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When a group of Angair members set off for the monthly Nature Ramble, the bush was looking rather dry, despite all the rain we had earlier.

There were a few flowers as we headed down Ixodia Track, but when we reached Black Wattle Track, a little further along, we were delighted to see a wonderful display of Ixodia, Ixodia achillaeoides subsp. alata. The number of plants was quite spectacular and almost overwhelming!


Growing to over one metre high, the white papery daisies were in full bloom.

The fine, waxy, dark green leaves were nearly hidden by the mass of flowers. This area was burnt a couple of years ago, which stimulated the growth and number of these plants.

An interesting find growing on the side of the track were a few plants of Star Cudweed, Euchiton sphaericus.

Star Cudweed

The group of leaves behind the nearly spherical flower form a star shape: hence its common name. The leaves are dark green above but white and cottony underneath.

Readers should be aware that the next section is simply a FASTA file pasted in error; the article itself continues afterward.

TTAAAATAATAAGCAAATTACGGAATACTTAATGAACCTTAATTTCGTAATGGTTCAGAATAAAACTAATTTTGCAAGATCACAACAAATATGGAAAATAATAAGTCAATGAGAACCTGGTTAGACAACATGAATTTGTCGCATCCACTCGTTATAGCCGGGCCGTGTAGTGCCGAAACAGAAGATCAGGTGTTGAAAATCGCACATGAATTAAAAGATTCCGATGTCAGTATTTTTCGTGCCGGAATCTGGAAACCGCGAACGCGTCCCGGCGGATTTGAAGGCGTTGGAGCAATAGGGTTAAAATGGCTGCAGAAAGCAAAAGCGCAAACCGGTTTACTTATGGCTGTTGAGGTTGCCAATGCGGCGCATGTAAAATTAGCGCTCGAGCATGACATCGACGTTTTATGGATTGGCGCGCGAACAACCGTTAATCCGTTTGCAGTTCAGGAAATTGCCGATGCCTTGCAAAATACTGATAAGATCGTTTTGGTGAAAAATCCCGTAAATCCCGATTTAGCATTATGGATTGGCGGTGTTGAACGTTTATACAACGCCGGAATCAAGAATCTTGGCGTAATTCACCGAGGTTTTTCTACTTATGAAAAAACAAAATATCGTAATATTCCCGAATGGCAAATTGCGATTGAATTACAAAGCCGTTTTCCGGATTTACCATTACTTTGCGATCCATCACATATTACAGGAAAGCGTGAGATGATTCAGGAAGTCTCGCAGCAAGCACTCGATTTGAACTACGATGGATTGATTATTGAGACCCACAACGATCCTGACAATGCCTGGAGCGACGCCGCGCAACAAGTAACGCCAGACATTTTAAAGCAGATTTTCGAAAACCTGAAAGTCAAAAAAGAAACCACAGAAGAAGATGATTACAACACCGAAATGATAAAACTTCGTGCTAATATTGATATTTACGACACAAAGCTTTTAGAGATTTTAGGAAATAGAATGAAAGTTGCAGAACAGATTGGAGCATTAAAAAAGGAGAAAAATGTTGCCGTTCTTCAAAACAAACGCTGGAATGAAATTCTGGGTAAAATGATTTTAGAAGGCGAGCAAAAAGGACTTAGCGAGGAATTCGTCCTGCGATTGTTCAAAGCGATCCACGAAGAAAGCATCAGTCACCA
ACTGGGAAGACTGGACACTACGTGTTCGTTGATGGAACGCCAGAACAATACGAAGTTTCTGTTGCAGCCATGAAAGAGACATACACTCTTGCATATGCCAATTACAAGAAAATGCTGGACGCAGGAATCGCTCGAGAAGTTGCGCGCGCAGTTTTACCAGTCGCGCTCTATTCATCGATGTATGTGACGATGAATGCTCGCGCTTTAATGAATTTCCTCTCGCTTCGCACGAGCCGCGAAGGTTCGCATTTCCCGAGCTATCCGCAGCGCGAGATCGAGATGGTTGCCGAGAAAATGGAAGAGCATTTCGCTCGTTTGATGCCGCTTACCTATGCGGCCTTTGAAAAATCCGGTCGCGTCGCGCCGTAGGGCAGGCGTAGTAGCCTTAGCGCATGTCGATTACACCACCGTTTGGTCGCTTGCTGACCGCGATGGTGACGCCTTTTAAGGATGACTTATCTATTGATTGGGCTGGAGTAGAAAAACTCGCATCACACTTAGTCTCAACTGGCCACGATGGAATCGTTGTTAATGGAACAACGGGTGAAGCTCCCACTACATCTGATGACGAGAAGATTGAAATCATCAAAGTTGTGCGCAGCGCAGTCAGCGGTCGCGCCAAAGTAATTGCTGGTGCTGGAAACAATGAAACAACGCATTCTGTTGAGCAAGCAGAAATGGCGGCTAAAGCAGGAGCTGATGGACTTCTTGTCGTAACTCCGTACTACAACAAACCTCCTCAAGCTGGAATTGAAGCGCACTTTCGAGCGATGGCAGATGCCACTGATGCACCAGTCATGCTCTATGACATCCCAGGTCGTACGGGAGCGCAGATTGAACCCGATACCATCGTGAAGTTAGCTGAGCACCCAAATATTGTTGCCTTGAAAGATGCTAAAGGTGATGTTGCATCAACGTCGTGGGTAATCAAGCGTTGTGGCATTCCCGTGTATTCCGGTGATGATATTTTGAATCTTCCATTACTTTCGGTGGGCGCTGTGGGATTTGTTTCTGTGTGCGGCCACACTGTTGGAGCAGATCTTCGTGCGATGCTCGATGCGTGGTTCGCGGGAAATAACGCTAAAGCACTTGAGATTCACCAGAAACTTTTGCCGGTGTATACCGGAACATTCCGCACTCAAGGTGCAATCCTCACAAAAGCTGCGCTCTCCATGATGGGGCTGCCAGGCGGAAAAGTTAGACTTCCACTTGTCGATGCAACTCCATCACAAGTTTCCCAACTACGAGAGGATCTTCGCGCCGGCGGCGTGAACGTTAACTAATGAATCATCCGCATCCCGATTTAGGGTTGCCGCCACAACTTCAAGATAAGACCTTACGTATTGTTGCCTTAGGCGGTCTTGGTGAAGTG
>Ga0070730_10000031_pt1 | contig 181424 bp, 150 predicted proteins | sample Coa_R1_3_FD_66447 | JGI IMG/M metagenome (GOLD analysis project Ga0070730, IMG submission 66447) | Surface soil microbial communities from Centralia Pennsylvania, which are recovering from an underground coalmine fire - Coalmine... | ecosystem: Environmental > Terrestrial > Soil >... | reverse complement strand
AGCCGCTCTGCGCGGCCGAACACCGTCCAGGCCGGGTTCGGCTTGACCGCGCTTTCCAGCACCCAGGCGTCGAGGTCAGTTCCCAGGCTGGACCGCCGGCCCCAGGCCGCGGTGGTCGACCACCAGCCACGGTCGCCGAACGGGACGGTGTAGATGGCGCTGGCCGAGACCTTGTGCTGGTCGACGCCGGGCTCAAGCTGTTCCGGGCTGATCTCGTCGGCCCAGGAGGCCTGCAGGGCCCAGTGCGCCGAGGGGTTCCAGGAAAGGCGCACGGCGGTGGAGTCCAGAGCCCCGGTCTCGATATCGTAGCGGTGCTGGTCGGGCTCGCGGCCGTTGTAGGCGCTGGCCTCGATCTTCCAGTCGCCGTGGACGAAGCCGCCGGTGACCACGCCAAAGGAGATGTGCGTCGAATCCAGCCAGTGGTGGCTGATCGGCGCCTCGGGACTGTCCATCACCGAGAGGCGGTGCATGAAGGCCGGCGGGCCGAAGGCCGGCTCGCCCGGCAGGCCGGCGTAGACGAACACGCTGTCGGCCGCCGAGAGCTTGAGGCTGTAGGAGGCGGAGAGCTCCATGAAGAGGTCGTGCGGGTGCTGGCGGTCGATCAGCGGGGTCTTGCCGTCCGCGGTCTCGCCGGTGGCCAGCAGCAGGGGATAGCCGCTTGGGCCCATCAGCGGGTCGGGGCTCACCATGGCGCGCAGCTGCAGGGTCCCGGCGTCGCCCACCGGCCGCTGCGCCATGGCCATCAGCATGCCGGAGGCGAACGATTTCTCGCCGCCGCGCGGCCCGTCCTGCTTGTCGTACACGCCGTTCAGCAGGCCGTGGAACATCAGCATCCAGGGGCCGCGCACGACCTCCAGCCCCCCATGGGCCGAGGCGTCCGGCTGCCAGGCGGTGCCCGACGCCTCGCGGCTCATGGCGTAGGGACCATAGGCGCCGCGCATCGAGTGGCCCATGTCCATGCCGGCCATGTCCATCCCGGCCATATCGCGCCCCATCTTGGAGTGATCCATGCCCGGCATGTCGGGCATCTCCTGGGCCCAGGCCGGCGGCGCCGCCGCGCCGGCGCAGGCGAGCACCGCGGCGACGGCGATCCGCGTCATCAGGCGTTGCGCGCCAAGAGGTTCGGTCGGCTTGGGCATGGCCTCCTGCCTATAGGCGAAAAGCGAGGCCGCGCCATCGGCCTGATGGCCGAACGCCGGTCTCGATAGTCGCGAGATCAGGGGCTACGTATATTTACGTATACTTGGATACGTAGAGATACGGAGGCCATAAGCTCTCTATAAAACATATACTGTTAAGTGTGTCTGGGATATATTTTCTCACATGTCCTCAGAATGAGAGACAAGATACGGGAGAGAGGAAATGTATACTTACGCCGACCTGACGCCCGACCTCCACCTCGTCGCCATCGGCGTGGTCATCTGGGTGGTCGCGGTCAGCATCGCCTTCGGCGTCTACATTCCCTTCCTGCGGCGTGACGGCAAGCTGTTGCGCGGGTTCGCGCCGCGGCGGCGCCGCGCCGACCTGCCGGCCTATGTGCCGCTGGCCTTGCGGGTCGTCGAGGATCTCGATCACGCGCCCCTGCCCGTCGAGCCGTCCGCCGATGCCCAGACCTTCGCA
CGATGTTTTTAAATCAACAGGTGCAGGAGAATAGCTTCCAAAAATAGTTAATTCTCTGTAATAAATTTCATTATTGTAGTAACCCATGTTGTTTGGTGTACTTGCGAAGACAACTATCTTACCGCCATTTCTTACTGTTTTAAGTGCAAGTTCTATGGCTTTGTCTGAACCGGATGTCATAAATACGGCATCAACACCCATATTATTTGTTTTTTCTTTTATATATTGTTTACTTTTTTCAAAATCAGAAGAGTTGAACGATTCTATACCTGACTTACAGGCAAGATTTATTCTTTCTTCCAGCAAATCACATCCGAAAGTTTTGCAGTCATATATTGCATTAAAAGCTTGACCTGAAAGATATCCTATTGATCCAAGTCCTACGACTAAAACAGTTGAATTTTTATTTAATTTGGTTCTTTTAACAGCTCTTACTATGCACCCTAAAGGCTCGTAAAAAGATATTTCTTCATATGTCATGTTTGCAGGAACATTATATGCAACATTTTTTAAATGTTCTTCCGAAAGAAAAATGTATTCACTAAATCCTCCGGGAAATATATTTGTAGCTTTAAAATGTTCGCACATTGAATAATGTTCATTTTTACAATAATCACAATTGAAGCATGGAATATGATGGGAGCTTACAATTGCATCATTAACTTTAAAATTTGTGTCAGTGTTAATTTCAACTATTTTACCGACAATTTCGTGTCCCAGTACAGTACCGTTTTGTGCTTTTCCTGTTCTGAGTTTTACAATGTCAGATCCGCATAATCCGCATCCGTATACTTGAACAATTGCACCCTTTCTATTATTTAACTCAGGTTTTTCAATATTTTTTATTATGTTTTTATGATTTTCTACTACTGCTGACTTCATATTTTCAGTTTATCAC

Star Cudweed

There were a lot of spider webs along the way, and in one area there were three or four Spiny Spiders in the middle of each of their webs.

spinyspiderSpiny Spider

The other outstanding plant we saw was the Sandhill Sword-sedge, Lepidosperma sieberi (formerly L. concavum).

Sandhill Sword-sedge

Some of the plants were in flower (above) while others had finished (below). This sedge obviously responds well to fire!

Sandhill Sword-sedge

It was wonderful to see this area of bush looking so beautiful as we headed back to the town.


Christine Morrissey
Photos by Christine Morrissey and Ellinor Campbell